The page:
Face to Face with Inequality

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The State of Consumer Banking

The New York Times has a report on banks colluding with online loan sharks to defraud their low-end customers:
1. The banks charge overdraught fees when the loan sharks’ automatic withdrawals cause the borrower to be overdrawn.
2. They will let the loan sharks take only the interest on the loan even when the borrower wants to pay it back in full, so that the loan is rolled over and another round of fees can be levied.
3. When people try to stop the automatic withdrawals, the banks do not honor their requests.
4. When the borrower tries to close the bank account against which automatic withdrawals are being made, the bank will keep it open and charge fees every time the loan sharks come for a withdrawal.

Yet another incentive to stop patronizing regular banks and find a local credit union instead.


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Shopping for a Payday Loan


Check Into Cash Rate Board

I’ve made two shopping trips and hit three payday loan stores and conclude that the situation is pretty straightforward. Around here, you can get up to $255 at a cost of $45 in each of the three check cashing stores I tried.  Must be a regulatory limit. The picture at left shows the whopping interest rate of 460% and peanuts. And you get to hang on to the loot for only two weeks.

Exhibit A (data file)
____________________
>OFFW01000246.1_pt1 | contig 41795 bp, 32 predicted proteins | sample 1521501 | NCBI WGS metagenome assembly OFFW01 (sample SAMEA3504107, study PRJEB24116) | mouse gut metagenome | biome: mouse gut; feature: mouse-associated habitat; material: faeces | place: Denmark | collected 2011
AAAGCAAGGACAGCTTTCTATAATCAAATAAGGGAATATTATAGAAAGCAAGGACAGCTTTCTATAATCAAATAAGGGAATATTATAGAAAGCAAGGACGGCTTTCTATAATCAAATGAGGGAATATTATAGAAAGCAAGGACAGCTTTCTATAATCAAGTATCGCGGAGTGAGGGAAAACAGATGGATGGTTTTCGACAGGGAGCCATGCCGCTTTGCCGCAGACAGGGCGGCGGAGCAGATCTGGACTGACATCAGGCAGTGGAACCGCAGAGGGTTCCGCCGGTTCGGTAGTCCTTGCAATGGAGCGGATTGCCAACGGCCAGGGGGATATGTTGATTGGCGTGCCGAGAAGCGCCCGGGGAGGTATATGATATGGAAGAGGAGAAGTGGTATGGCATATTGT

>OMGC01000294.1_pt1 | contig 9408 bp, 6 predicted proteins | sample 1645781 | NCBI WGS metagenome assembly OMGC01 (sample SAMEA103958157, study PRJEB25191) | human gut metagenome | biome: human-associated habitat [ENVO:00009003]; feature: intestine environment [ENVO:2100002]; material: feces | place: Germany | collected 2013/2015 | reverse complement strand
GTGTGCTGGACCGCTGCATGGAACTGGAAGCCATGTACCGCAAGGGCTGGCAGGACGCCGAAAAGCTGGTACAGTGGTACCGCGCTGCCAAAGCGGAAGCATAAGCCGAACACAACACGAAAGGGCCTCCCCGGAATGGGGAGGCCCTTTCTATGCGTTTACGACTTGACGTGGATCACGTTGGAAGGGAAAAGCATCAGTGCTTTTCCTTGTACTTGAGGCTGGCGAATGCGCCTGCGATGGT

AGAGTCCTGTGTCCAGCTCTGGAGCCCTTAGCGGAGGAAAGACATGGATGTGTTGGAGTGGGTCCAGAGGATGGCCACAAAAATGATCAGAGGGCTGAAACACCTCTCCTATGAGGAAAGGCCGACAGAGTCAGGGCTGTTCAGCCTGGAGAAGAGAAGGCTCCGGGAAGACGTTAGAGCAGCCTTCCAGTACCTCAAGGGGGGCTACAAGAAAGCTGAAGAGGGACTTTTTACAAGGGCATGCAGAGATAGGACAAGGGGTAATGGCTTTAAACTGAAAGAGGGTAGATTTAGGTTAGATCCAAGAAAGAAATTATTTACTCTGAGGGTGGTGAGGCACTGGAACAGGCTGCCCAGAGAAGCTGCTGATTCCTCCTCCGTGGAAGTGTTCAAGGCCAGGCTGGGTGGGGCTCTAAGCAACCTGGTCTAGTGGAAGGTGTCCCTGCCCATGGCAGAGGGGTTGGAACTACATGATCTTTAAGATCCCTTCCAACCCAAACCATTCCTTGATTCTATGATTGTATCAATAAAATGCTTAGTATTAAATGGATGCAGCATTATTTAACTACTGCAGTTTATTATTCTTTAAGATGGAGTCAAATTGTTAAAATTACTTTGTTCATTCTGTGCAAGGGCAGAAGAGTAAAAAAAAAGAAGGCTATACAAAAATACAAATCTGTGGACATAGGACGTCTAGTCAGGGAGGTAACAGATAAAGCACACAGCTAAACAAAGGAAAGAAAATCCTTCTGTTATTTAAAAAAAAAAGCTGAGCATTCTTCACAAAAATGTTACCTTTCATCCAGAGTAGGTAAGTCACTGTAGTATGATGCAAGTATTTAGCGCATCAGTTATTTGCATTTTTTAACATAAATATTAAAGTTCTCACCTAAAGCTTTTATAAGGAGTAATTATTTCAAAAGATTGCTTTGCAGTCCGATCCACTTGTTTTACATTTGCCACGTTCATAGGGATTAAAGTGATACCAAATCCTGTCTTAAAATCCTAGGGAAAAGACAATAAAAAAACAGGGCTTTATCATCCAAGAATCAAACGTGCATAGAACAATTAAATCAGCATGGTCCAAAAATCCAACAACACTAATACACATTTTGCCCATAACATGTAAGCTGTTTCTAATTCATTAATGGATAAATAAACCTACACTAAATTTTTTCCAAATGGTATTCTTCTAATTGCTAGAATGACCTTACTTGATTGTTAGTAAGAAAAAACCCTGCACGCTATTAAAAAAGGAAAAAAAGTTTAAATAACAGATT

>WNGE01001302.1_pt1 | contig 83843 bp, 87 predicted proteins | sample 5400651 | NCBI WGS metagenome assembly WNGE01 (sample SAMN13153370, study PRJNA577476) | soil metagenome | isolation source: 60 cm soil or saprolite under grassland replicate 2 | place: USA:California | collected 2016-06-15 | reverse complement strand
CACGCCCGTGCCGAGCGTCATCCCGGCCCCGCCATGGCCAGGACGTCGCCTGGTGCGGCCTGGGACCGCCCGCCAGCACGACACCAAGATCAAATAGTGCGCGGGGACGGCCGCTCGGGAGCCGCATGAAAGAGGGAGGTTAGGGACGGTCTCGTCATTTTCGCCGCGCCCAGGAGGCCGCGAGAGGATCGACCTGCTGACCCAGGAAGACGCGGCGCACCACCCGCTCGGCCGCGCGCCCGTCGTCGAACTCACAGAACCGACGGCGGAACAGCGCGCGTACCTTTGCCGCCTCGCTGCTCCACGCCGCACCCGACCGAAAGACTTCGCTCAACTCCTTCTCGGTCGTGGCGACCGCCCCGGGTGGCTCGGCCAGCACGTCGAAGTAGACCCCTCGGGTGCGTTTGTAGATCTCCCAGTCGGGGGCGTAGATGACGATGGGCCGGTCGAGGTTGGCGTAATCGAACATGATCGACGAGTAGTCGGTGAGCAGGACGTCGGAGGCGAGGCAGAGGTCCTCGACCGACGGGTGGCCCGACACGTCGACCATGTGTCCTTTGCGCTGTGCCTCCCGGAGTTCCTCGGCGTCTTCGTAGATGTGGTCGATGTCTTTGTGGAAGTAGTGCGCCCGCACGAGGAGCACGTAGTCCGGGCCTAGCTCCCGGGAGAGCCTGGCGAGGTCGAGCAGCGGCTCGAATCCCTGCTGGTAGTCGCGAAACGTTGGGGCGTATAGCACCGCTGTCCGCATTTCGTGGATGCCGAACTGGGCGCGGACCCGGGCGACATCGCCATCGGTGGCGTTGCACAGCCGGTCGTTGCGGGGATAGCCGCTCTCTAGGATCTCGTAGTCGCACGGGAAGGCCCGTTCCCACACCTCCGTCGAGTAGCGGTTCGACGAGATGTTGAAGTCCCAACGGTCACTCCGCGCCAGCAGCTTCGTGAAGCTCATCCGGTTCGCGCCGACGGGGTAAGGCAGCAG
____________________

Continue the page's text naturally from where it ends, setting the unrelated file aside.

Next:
All it takes is a paystub, your most recent bank statement (a printed version), a government-issued ID, and a check. In one store I was directed to cough up my social security number, for reasons unspecified. Social security number? When they are not actually checking your credit? I wonder if real customers feel ok just handing it over. (Perhaps I should hang out there for a while one Saturday and see what people do.)

If you compare this loan to taking out a mortgage, it is super-easy. But it’s actually not half as easy as I had imagined it to be. The printed statement is definitely a pain. And then you have to go back again, in person, at your next payday to hand over the entire $300. You have got to want that money.